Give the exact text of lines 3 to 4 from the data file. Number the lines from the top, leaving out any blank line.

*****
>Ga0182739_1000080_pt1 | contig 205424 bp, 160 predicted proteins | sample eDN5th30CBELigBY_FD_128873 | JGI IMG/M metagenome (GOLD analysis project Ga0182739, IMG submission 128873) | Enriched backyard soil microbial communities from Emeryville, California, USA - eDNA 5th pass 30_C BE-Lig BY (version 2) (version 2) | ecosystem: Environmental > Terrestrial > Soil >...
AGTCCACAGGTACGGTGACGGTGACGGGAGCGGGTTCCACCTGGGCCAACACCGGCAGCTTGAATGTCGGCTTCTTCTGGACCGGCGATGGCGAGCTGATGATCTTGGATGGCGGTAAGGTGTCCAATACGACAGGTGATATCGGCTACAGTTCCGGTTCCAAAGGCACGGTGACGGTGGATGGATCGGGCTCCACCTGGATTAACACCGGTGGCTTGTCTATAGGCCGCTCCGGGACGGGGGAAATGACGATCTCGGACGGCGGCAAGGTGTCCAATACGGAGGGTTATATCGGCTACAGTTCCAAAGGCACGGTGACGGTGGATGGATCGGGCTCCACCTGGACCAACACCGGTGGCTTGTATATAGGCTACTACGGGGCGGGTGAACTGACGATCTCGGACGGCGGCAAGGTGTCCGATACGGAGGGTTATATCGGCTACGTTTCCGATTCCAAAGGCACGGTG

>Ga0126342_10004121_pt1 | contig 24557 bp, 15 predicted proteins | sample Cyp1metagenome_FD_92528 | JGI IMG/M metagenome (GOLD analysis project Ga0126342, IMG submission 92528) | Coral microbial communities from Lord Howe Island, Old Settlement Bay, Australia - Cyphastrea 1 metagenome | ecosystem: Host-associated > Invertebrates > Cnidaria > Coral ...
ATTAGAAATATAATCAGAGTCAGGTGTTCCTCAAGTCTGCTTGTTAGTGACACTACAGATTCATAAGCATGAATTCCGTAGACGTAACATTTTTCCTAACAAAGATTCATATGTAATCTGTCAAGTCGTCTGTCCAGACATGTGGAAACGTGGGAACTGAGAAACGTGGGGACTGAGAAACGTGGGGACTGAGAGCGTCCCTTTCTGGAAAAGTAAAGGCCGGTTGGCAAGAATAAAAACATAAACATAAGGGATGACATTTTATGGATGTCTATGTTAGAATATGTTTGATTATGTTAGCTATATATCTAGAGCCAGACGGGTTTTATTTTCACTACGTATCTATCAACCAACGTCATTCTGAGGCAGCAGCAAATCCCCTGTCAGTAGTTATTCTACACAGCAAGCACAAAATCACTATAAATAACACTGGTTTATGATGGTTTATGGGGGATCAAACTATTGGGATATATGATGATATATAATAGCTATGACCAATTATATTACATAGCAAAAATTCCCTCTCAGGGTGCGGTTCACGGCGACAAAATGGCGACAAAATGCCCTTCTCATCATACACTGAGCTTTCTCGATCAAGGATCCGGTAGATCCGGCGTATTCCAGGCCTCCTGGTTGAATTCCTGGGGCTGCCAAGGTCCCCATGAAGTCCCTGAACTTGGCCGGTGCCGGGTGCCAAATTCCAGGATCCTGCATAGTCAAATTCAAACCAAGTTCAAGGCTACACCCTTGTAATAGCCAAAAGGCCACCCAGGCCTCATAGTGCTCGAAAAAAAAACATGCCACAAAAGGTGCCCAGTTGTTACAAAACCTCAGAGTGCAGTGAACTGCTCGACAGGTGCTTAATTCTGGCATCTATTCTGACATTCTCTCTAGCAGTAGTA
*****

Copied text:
>Ga0126342_10004121_pt1 | contig 24557 bp, 15 predicted proteins | sample Cyp1metagenome_FD_92528 | JGI IMG/M metagenome (GOLD analysis project Ga0126342, IMG submission 92528) | Coral microbial communities from Lord Howe Island, Old Settlement Bay, Australia - Cyphastrea 1 metagenome | ecosystem: Host-associated > Invertebrates > Cnidaria > Coral ...
ATTAGAAATATAATCAGAGTCAGGTGTTCCTCAAGTCTGCTTGTTAGTGACACTACAGATTCATAAGCATGAATTCCGTAGACGTAACATTTTTCCTAACAAAGATTCATATGTAATCTGTCAAGTCGTCTGTCCAGACATGTGGAAACGTGGGAACTGAGAAACGTGGGGACTGAGAAACGTGGGGACTGAGAGCGTCCCTTTCTGGAAAAGTAAAGGCCGGTTGGCAAGAATAAAAACATAAACATAAGGGATGACATTTTATGGATGTCTATGTTAGAATATGTTTGATTATGTTAGCTATATATCTAGAGCCAGACGGGTTTTATTTTCACTACGTATCTATCAACCAACGTCATTCTGAGGCAGCAGCAAATCCCCTGTCAGTAGTTATTCTACACAGCAAGCACAAAATCACTATAAATAACACTGGTTTATGATGGTTTATGGGGGATCAAACTATTGGGATATATGATGATATATAATAGCTATGACCAATTATATTACATAGCAAAAATTCCCTCTCAGGGTGCGGTTCACGGCGACAAAATGGCGACAAAATGCCCTTCTCATCATACACTGAGCTTTCTCGATCAAGGATCCGGTAGATCCGGCGTATTCCAGGCCTCCTGGTTGAATTCCTGGGGCTGCCAAGGTCCCCATGAAGTCCCTGAACTTGGCCGGTGCCGGGTGCCAAATTCCAGGATCCTGCATAGTCAAATTCAAACCAAGTTCAAGGCTACACCCTTGTAATAGCCAAAAGGCCACCCAGGCCTCATAGTGCTCGAAAAAAAAACATGCCACAAAAGGTGCCCAGTTGTTACAAAACCTCAGAGTGCAGTGAACTGCTCGACAGGTGCTTAATTCTGGCATCTATTCTGACATTCTCTCTAGCAGTAGTA